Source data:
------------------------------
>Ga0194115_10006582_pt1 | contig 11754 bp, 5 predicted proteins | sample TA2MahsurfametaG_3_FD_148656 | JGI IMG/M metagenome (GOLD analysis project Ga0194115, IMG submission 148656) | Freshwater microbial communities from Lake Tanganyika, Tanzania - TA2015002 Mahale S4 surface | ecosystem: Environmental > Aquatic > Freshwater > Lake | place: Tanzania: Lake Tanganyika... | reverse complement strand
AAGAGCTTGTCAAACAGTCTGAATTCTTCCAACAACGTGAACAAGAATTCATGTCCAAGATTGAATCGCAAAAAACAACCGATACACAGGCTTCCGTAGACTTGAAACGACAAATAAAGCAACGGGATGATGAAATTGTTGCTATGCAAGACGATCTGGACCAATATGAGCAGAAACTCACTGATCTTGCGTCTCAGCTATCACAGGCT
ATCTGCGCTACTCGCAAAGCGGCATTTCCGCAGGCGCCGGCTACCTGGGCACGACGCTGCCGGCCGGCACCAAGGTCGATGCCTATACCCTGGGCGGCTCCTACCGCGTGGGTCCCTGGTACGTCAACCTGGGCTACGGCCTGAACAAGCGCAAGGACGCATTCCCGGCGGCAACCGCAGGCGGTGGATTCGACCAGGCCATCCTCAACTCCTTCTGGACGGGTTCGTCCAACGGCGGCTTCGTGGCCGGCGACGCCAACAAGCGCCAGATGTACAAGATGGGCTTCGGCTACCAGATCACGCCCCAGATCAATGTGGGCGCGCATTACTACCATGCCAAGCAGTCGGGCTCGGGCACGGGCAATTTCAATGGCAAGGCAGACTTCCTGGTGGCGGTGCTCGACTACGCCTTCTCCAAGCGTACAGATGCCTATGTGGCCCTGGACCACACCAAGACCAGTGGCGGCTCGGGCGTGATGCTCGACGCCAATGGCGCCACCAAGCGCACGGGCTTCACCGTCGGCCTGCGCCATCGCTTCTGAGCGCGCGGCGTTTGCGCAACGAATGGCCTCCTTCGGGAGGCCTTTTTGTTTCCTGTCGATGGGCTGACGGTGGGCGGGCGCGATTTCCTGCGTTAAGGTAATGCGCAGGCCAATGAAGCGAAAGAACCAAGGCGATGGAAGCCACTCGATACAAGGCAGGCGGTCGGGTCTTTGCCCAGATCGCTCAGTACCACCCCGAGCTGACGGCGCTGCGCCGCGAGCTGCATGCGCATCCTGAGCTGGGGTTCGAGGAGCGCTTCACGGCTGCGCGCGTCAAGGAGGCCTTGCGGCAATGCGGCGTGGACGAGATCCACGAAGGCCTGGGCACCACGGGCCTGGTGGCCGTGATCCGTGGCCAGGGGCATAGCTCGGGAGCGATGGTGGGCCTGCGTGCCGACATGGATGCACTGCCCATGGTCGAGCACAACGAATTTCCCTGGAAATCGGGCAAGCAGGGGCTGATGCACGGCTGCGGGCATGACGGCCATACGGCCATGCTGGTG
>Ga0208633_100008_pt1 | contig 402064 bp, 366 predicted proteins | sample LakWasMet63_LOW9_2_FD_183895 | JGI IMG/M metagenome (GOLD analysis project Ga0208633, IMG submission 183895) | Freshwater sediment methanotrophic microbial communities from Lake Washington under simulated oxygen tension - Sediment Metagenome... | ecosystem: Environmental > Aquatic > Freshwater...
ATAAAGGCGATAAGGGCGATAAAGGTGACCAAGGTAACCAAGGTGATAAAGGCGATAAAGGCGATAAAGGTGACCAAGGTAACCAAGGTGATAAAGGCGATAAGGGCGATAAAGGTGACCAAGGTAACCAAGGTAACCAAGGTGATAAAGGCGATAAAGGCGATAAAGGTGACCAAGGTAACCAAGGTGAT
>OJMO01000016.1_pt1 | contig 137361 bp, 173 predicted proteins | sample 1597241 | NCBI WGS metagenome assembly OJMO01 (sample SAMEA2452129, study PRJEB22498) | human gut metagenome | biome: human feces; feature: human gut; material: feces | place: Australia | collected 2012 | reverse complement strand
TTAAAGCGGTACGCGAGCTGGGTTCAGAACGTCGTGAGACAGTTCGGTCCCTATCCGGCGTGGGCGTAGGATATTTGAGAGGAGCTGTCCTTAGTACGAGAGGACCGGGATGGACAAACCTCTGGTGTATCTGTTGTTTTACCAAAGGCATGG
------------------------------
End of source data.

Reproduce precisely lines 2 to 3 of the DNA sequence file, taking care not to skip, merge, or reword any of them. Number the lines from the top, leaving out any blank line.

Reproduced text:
AAGAGCTTGTCAAACAGTCTGAATTCTTCCAACAACGTGAACAAGAATTCATGTCCAAGATTGAATCGCAAAAAACAACCGATACACAGGCTTCCGTAGACTTGAAACGACAAATAAAGCAACGGGATGATGAAATTGTTGCTATGCAAGACGATCTGGACCAATATGAGCAGAAACTCACTGATCTTGCGTCTCAGCTATCACAGGCT
ATCTGCGCTACTCGCAAAGCGGCATTTCCGCAGGCGCCGGCTACCTGGGCACGACGCTGCCGGCCGGCACCAAGGTCGATGCCTATACCCTGGGCGGCTCCTACCGCGTGGGTCCCTGGTACGTCAACCTGGGCTACGGCCTGAACAAGCGCAAGGACGCATTCCCGGCGGCAACCGCAGGCGGTGGATTCGACCAGGCCATCCTCAACTCCTTCTGGACGGGTTCGTCCAACGGCGGCTTCGTGGCCGGCGACGCCAACAAGCGCCAGATGTACAAGATGGGCTTCGGCTACCAGATCACGCCCCAGATCAATGTGGGCGCGCATTACTACCATGCCAAGCAGTCGGGCTCGGGCACGGGCAATTTCAATGGCAAGGCAGACTTCCTGGTGGCGGTGCTCGACTACGCCTTCTCCAAGCGTACAGATGCCTATGTGGCCCTGGACCACACCAAGACCAGTGGCGGCTCGGGCGTGATGCTCGACGCCAATGGCGCCACCAAGCGCACGGGCTTCACCGTCGGCCTGCGCCATCGCTTCTGAGCGCGCGGCGTTTGCGCAACGAATGGCCTCCTTCGGGAGGCCTTTTTGTTTCCTGTCGATGGGCTGACGGTGGGCGGGCGCGATTTCCTGCGTTAAGGTAATGCGCAGGCCAATGAAGCGAAAGAACCAAGGCGATGGAAGCCACTCGATACAAGGCAGGCGGTCGGGTCTTTGCCCAGATCGCTCAGTACCACCCCGAGCTGACGGCGCTGCGCCGCGAGCTGCATGCGCATCCTGAGCTGGGGTTCGAGGAGCGCTTCACGGCTGCGCGCGTCAAGGAGGCCTTGCGGCAATGCGGCGTGGACGAGATCCACGAAGGCCTGGGCACCACGGGCCTGGTGGCCGTGATCCGTGGCCAGGGGCATAGCTCGGGAGCGATGGTGGGCCTGCGTGCCGACATGGATGCACTGCCCATGGTCGAGCACAACGAATTTCCCTGGAAATCGGGCAAGCAGGGGCTGATGCACGGCTGCGGGCATGACGGCCATACGGCCATGCTGGTG